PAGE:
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Volume 155: debated on Wednesday 14 June 1922

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Trade Dispute Disqualification (Committee)


asked the Minister of Labour if he is now in a position to state the composition of the ad hoc Committee which he promised to set up to inquire into the possibility of framing amending legislation whereby the innocent victims of a trade dispute should not be debarred from receiving the unemployed pay to which they had been compelled to contribute when at work?

The composition of the Committee is as follows:


Sir Thomas Munro.


Employers' side:

  • My hon. Friend the Member for Croydon South (Sir Allan Smith).
  • Sir Henry Holloway.
  • My hon. Friend the Member for Stretford (Sir Thomas Robinson).
  • Sir Andrew Duncan.

Workers' side:

  • My hon. Friend the Member for Nottingham West (Mr. Hayday).
  • Mr. Arthur Pugh.
  • Mr. Arthur Shaw.
  • Mr. A. H. Smethurst.

Ministry of Labour:

  • Sir David Shackleton.
  • Mr. T. W. Phillips.

And the terms of reference are—

"to examine the working of the trade dispute disqualification for unemployment benefit as contained in Section 87 (1) of the National Insurance Act, 1911, and Section 8 (1) of the Unemployment Insurance Act, 1920, and to consider whether any, and if so what, modifications should be made therein."

Can the right hon. Gentleman encourage the Committee to meet promptly, so that if legislation be recommended, it can take place without delay?

I said when I promised the Committee that it was very doubtful indeed whether it could deal with such a complicated question in such a way as to make it possible for us to legislate this Session.



asked the Minister of Labour the approximate number of unemployed fishermen of all classes in the British Isles and the average amount paid weekly in unemployed benefit; and can he state the number of share fishermen who are not eligible for unemployed benefit?

19 and 20.

asked the Minister of Labour (1) the approximate number of share fishermen in the British Isles who are exempt from the Unemployment Insurance Act; whether he proposes to take any steps to bring such men within the scope of the Act;

(2) the approximate number of unemployed fishermen of all classes in the British Isles; and what is the weekly amount of unemployment benefit paid to them during the past three months?

On 22nd May about 3,000 fishermen in Great Britain insured under the Unemployment Insurance Acts were unemployed. The amount paid in benefit for the week commencing on that date was about £1,550 and for the previous three months averaged about £1,920 weekly. I cannot state the total number of fishermen unemployed or the number of share fishermen not eligible for benefit. But the number of fishermen insured represents about 35 per cent. of the number in the industry. Share fishermen could not be brought within the Act without fresh legislation. I am not prepared to introduce such legislation at the present time.



asked the Minister of Labour the number of women who before the War were in domestic employment; and, if he cannot, will he state the total number of women receiving unemployment pay?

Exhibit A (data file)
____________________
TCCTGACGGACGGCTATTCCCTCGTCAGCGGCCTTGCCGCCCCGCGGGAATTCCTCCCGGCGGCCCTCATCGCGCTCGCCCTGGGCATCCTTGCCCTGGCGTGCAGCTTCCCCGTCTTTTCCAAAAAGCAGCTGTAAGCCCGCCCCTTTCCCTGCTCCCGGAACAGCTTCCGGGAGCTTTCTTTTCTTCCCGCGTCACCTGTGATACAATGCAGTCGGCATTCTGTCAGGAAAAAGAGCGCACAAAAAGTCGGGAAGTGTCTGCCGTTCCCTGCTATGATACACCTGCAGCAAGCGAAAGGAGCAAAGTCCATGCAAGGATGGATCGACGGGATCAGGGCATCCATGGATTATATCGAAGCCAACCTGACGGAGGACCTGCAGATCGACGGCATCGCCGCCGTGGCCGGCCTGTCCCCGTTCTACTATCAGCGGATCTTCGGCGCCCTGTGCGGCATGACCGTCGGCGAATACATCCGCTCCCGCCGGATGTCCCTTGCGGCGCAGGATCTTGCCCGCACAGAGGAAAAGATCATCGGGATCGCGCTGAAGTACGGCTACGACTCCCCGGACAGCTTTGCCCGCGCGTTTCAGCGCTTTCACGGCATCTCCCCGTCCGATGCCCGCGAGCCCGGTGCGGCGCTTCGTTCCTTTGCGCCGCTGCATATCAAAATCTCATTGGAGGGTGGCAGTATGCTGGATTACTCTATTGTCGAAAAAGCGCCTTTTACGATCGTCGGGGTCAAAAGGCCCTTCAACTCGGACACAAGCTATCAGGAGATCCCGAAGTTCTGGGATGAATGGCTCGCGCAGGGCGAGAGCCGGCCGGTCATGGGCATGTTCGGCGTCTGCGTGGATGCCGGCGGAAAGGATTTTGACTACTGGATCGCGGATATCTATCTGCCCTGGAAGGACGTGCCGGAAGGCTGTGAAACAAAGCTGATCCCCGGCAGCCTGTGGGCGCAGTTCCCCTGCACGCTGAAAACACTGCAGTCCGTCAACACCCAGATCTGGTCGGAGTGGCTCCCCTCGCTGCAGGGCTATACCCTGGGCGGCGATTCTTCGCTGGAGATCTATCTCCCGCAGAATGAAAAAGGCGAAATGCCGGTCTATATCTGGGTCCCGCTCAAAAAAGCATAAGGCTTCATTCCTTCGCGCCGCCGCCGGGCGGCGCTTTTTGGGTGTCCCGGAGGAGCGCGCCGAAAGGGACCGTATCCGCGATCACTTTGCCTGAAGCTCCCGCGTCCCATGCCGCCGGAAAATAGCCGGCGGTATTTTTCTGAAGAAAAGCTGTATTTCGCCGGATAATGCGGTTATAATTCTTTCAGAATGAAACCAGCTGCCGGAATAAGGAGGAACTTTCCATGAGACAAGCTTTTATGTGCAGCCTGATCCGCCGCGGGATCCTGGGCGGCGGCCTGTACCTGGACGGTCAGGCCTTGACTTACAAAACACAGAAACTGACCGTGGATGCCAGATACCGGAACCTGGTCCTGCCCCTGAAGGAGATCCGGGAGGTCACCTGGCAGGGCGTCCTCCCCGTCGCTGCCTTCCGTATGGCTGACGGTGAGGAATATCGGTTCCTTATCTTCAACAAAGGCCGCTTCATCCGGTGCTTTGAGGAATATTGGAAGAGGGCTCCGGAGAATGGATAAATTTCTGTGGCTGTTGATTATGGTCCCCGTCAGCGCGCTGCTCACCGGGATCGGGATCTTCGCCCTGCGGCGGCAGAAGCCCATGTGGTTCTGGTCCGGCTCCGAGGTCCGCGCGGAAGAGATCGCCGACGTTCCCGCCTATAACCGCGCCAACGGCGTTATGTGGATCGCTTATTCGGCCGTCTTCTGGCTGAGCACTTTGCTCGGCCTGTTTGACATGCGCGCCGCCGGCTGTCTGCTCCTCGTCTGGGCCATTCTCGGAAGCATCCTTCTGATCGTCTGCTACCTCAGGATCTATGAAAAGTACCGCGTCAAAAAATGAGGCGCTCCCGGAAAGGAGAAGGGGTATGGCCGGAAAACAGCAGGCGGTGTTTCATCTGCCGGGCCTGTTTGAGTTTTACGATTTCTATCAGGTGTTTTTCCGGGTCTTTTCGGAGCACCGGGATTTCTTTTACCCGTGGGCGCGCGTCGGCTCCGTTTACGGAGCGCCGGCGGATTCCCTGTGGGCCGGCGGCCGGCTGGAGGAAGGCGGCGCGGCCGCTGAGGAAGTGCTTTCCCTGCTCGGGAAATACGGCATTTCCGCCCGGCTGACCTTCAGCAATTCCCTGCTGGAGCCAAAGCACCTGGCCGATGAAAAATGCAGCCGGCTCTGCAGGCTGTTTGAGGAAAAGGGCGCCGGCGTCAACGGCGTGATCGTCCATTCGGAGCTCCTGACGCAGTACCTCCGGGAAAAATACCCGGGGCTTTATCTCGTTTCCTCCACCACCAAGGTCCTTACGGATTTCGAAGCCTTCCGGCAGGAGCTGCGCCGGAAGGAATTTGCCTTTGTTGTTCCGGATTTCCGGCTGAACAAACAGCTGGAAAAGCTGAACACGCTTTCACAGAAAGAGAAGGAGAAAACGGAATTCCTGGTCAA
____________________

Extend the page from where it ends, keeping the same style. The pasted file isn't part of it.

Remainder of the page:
According to the Census of 1911 the number of women aged 18 and upwards employed in domestic indoor service in Great Britain at the date of the Census was about 1,200,000. On 6th June, 1922, the total number of women wholly unemployed and in receipt of unemployment benefit was under 57,500, all of whom had paid a considerable number of unemployment insurance contributions, or had otherwise shown that they are normally employed in some insured trade among which domestic service is not included.

Land Drainage Scheme


asked the Minister of Agriculture why he ordered that land drainage schemes for the relief of unemployment should be discontinued on the 31st May last; whether he is aware that the Gloucester Agricultural Committee and other county committees have unanimously passed resolutions urging that this useful work should be proceeded with as the summer is the time when the work can be best done, and that the National Farmers' Union have intimated that such a course would not interfere with the supply of labour on the land; and whether, since, taking into account the contributions made by owners and occupiers and the large employment of unskilled labour, expenditure on drainage schemes for the relief of unemployment is more economical and of greater national benefit than the payment of doles, he will reconsider his decision?

The closing of all drainage work unemployed on 31st May was decided upon by His Majesty's Government after full consideration of all the conditions, and was accepted by drainage authorities and County Agricultural Committees as an essential condition when applying for grants from public funds to enable them to carry out schemes. The matter has received constant attention and my right hon. Friend has been able to arrange with His Majesty's Treasury for schemes carried out by County Agricultural Committees to continue to be financed by Government up to 30th June, by which date it is expected that all the schemes which are now in hand will be completed. My right hon. Friend regrets that, as he explained in reply to the hon. Members for the. Forest of Dean and Stroud on the 29th May, the Government is not able to extend the scheme beyond the date mentioned.